The FINANCIAL — Engaging in digital media activities together such as watching films, playing video games and keeping in touch via calls and messaging apps brings families together, according to a new report from the London School of Economics and Political Science (LSE) released on February 6.
The Parenting for a Digital Future report, launched on Safer Internet Day 2018, disputes the popular anxiety that digital media destroys family life by separating family members. Rather than displacing established ways of interacting, the report finds that digital media sits alongside them.
Families still eat, shop and read together but they also watch TV, stream content and use educational technology together – with these activities forming an important part of family life in an increasingly global and digitalised world.
A nationally representative survey of over 2,000 parents of children aged 0-17 found in the past week:
Eight in ten parents watched TV/films at home with their child(ren)
Four in ten parents and children learned about something on the internet together
Three in ten parents and children contacted friends or family using the internet together
Not only is using digital media a way of families spending time together, it also supports parents with raising their children.
The vast majority of parents themselves use the internet at least monthly, and most of those parents use it to support parenting activities:
Around half of all parents use it for educational purposes
Four in ten parents use it to download or stream content for their child(ren)
Three in ten parents use it for health information and advice related to their child(ren)
However, despite the benefits of digital media, the report highlights the lack of support for parents facing dilemmas regarding their child or family’s digital media use. Only nine per cent of those surveyed said they would turn to their own parents for advice on digital problems compared to 28 per cent who would ask their parents for advice in general – revealing a generation gap that leaves parents unsupported in this area.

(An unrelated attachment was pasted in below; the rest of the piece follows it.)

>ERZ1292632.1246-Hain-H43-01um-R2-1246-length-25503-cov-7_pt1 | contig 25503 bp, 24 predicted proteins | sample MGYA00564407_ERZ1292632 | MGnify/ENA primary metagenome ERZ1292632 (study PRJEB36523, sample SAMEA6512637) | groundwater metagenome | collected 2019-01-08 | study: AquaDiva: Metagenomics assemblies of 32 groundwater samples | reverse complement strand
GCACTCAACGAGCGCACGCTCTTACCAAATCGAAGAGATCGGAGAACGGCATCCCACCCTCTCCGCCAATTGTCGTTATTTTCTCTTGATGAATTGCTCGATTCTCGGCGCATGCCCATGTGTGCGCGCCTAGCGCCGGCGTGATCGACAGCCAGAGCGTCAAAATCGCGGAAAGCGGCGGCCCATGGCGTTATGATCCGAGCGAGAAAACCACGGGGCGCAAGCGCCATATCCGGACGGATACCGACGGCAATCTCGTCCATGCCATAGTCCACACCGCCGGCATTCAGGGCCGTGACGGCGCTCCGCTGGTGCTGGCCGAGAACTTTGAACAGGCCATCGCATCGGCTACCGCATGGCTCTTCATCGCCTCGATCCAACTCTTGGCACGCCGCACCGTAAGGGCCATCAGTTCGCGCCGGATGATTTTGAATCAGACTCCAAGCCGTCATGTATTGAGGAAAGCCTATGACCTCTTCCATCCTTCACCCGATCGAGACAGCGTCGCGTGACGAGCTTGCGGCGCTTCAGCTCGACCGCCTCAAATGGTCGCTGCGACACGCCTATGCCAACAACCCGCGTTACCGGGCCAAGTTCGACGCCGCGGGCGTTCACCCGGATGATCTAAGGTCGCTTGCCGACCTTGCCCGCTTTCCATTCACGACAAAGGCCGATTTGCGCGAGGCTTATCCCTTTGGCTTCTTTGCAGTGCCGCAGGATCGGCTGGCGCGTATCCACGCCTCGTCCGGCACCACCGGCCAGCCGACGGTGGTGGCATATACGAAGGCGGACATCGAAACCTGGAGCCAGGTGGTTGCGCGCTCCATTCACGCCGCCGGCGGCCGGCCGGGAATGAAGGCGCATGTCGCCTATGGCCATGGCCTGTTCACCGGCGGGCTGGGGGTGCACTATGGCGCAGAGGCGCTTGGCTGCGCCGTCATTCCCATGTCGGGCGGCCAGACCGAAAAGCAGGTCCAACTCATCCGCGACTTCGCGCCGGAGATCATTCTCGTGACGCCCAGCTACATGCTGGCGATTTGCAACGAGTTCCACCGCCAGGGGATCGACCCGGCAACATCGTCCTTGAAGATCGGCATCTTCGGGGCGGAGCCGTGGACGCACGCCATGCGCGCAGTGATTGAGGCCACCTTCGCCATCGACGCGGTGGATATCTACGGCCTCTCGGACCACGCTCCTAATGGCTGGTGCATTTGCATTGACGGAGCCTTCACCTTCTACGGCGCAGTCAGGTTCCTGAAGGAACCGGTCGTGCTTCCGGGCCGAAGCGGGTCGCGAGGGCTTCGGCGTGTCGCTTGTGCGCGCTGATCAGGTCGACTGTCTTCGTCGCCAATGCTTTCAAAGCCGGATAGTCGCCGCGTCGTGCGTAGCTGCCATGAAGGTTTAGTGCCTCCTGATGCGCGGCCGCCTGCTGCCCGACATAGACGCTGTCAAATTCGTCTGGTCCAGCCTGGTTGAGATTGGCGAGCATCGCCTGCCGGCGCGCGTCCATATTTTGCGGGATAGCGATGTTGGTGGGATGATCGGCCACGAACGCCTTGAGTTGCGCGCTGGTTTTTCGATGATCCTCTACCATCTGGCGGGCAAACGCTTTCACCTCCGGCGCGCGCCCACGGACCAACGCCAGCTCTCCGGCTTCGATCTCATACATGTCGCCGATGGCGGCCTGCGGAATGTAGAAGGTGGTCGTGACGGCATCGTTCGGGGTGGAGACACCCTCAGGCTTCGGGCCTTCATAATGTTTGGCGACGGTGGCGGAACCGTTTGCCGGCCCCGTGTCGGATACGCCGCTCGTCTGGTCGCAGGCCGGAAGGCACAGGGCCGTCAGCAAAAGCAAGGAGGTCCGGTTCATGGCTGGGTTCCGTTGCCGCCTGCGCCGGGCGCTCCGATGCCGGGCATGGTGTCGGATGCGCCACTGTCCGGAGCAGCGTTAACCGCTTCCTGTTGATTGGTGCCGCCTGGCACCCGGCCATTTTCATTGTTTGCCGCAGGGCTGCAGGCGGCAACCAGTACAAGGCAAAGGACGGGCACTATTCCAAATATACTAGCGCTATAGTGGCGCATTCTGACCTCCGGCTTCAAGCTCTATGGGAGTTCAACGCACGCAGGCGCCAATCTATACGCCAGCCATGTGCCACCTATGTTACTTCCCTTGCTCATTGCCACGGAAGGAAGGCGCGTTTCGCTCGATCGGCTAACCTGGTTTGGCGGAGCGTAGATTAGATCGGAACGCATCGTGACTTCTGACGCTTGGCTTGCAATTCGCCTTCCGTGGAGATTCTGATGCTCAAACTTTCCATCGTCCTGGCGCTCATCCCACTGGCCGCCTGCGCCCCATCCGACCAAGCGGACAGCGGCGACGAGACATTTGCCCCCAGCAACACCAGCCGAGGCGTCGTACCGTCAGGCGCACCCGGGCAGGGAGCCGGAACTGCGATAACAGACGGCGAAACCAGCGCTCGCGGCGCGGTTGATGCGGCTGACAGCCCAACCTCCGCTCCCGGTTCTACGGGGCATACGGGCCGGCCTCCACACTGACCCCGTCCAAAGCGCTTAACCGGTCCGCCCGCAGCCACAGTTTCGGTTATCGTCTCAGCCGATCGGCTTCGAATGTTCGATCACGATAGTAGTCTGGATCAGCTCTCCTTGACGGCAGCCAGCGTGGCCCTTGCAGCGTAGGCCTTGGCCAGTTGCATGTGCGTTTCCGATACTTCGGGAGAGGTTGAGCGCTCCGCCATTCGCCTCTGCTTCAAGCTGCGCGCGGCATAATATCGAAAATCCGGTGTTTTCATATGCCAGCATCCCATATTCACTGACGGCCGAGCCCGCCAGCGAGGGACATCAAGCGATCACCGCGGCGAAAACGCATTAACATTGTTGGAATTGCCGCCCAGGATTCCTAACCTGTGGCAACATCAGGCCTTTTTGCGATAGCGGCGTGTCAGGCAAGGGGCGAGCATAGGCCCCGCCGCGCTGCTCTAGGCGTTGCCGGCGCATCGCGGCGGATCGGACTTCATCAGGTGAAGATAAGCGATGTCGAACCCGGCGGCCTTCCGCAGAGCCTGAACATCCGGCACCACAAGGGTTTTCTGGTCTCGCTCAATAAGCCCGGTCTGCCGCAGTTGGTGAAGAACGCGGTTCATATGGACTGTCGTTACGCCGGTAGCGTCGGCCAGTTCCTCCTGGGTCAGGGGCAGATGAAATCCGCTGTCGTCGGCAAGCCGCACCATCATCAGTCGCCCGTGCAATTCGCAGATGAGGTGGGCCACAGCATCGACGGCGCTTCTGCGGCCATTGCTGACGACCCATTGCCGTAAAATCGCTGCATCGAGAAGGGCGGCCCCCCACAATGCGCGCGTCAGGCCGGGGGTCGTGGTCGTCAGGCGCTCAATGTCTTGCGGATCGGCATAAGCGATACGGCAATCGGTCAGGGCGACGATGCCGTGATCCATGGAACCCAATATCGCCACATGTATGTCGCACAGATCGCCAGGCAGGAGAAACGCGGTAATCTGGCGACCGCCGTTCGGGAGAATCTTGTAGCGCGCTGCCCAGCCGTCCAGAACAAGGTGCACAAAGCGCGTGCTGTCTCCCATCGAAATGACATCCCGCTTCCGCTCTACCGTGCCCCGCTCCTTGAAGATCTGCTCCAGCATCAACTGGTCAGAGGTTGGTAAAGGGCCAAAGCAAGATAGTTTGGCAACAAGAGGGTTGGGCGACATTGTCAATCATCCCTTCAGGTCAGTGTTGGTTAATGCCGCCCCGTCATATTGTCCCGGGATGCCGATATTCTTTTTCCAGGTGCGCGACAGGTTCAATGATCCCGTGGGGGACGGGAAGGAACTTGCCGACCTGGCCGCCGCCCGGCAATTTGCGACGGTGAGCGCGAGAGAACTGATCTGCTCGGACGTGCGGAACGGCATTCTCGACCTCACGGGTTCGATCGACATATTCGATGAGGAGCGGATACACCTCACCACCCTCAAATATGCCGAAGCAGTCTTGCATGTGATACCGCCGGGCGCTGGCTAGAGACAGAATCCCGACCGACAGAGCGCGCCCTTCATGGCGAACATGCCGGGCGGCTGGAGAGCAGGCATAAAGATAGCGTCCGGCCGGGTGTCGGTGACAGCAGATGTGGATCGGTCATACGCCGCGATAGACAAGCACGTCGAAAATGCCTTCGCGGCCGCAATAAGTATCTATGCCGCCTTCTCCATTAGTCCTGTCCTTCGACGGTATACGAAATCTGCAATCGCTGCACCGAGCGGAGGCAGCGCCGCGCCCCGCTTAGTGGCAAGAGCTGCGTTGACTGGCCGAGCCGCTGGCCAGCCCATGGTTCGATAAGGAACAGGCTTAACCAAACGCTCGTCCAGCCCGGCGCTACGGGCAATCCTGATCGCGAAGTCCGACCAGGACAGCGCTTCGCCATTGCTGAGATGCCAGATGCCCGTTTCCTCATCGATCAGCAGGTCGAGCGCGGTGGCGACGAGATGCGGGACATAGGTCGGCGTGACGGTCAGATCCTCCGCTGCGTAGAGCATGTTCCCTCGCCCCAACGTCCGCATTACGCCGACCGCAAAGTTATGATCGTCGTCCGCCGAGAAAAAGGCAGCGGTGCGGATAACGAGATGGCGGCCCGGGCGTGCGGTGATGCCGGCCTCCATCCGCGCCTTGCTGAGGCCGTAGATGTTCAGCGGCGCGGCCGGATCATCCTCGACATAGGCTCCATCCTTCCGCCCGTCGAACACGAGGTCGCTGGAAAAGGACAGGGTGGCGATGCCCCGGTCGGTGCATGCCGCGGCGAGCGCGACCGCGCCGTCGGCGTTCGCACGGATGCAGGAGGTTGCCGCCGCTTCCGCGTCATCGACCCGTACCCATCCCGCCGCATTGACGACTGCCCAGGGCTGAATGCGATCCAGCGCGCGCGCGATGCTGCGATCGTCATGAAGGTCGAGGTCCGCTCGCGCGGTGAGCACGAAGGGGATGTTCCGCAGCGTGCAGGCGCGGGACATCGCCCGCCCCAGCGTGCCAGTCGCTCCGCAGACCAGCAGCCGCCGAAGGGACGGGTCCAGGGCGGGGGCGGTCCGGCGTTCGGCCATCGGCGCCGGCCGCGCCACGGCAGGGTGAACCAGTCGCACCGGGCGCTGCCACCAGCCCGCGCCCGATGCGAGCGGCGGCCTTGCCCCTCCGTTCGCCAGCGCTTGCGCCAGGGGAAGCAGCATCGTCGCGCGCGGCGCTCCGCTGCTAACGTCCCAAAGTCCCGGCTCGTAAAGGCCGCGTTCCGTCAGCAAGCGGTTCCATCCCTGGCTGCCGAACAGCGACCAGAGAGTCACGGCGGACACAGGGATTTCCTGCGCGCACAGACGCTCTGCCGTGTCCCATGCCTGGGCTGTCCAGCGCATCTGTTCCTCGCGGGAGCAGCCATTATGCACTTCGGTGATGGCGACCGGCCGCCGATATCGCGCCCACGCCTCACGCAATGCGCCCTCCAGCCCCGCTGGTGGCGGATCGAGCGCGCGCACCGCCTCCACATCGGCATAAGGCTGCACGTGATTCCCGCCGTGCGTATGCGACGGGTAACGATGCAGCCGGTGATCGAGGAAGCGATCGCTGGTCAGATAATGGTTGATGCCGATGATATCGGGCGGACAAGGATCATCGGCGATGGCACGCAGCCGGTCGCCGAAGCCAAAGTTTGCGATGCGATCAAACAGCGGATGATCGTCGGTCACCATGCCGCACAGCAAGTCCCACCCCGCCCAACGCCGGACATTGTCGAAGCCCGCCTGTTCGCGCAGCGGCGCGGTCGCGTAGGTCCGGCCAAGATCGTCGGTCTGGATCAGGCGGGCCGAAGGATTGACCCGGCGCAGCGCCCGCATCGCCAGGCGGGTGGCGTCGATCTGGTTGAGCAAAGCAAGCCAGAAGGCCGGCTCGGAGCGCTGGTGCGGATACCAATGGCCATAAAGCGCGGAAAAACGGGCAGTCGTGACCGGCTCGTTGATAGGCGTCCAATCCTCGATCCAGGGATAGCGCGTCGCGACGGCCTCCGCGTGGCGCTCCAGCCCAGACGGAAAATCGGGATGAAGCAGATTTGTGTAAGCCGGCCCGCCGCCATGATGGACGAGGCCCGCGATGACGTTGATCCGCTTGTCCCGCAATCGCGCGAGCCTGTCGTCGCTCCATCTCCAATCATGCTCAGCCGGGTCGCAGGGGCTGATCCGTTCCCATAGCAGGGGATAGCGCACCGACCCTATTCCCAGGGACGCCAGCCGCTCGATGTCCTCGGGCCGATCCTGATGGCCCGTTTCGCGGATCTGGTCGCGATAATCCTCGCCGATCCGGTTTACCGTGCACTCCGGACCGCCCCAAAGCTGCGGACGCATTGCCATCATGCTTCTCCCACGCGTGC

The authors are calling on policymakers to consider how to reach parents with guidance on digital matters in ways that are effective, inclusive and tailored to the specific ages and needs of children.
Commenting, Professor Sonia Livingstone from the Department of Media and Communications at LSE says: “Rather than worrying about the overall amount of ‘screen time’ children get, it might be better to support parents, many of whom are ‘digital natives’ themselves, in deciding whether, when and why particular digital activities help or harm their child, and what to do about it.”
Justine Roberts, Mumsnet Founder and CEO, says: “Conversations on Mumsnet about children’s internet use reveal a wide variety of viewpoints. Parents who grew up without the internet can be baffled by jargon and functionality; web-native millennial parents are often more wary than older parents and tend to put stricter rules in place. Parents of children with additional needs talk about the acceptance and inclusion their children find online, and the educational potential of the web is welcomed by all. Good advice grounded in real families’ lives is a huge help, and – as this report notes – parents would welcome more well-informed, tailored support.”
Will Gardner, Director of the UK Safer Internet Centre, coordinators of Safer Internet Day, says: “With digital technology embedded in family life it is essential we empower families to harness positive opportunities and help children to navigate the risks and pressures they may face. Safer Internet Day provides a good opportunity for parents and carers to explore the internet together with their child and have a conversation about using technology safely and positively.”